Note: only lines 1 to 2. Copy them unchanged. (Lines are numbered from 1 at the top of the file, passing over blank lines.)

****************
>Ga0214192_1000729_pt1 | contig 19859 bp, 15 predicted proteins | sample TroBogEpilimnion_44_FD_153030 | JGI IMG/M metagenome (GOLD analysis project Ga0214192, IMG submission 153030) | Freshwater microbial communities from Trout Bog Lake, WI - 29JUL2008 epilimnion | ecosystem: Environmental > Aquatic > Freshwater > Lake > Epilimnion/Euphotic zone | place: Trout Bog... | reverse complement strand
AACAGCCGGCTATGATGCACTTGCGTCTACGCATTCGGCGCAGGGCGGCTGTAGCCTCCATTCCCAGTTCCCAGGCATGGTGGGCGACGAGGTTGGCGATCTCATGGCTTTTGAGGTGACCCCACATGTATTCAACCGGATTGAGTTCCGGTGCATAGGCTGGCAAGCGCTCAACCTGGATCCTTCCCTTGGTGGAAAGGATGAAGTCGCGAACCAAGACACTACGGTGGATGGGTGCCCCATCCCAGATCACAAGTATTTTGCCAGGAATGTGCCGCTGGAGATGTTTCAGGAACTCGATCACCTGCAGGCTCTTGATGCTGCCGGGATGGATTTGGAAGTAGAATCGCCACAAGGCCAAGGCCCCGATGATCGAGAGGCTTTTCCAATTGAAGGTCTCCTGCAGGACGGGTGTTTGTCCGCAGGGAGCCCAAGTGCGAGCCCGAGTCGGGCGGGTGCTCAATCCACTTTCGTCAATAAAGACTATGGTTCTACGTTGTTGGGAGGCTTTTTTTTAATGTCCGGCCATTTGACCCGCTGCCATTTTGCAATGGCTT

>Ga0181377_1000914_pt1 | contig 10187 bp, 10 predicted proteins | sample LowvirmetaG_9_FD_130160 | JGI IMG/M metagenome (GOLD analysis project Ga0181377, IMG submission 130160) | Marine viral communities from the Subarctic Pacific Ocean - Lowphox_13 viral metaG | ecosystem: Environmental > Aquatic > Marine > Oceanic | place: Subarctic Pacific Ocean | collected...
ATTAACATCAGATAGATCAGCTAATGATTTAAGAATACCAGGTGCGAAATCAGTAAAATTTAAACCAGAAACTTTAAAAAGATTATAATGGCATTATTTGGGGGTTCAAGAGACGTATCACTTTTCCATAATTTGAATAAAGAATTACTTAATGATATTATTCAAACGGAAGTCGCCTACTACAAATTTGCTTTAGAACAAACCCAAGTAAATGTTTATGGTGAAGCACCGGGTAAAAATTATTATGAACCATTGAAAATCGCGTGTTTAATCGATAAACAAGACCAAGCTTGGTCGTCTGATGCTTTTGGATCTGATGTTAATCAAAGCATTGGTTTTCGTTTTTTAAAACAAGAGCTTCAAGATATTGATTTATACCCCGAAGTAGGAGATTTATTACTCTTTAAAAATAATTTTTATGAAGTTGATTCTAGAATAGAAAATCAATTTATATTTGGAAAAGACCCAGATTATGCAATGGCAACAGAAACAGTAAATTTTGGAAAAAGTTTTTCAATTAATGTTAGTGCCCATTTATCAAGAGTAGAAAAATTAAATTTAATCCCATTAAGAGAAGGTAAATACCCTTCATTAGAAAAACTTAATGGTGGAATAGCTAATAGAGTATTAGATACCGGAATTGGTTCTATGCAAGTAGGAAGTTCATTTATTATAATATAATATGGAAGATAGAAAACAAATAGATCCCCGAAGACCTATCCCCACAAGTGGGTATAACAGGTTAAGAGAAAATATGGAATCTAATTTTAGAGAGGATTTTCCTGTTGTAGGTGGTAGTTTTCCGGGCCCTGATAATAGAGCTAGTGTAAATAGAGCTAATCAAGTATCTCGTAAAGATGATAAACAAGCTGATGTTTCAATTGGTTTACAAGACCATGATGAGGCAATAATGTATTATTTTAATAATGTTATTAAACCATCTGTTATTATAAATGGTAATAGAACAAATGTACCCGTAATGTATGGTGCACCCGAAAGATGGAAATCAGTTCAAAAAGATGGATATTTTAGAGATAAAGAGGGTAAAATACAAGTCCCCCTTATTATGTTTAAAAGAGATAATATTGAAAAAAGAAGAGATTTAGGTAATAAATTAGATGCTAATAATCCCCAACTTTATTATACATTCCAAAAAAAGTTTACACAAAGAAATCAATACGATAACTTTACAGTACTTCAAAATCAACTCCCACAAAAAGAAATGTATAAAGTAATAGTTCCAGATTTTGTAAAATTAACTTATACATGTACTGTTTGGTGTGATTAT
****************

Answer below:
>Ga0214192_1000729_pt1 | contig 19859 bp, 15 predicted proteins | sample TroBogEpilimnion_44_FD_153030 | JGI IMG/M metagenome (GOLD analysis project Ga0214192, IMG submission 153030) | Freshwater microbial communities from Trout Bog Lake, WI - 29JUL2008 epilimnion | ecosystem: Environmental > Aquatic > Freshwater > Lake > Epilimnion/Euphotic zone | place: Trout Bog... | reverse complement strand
AACAGCCGGCTATGATGCACTTGCGTCTACGCATTCGGCGCAGGGCGGCTGTAGCCTCCATTCCCAGTTCCCAGGCATGGTGGGCGACGAGGTTGGCGATCTCATGGCTTTTGAGGTGACCCCACATGTATTCAACCGGATTGAGTTCCGGTGCATAGGCTGGCAAGCGCTCAACCTGGATCCTTCCCTTGGTGGAAAGGATGAAGTCGCGAACCAAGACACTACGGTGGATGGGTGCCCCATCCCAGATCACAAGTATTTTGCCAGGAATGTGCCGCTGGAGATGTTTCAGGAACTCGATCACCTGCAGGCTCTTGATGCTGCCGGGATGGATTTGGAAGTAGAATCGCCACAAGGCCAAGGCCCCGATGATCGAGAGGCTTTTCCAATTGAAGGTCTCCTGCAGGACGGGTGTTTGTCCGCAGGGAGCCCAAGTGCGAGCCCGAGTCGGGCGGGTGCTCAATCCACTTTCGTCAATAAAGACTATGGTTCTACGTTGTTGGGAGGCTTTTTTTTAATGTCCGGCCATTTGACCCGCTGCCATTTTGCAATGGCTT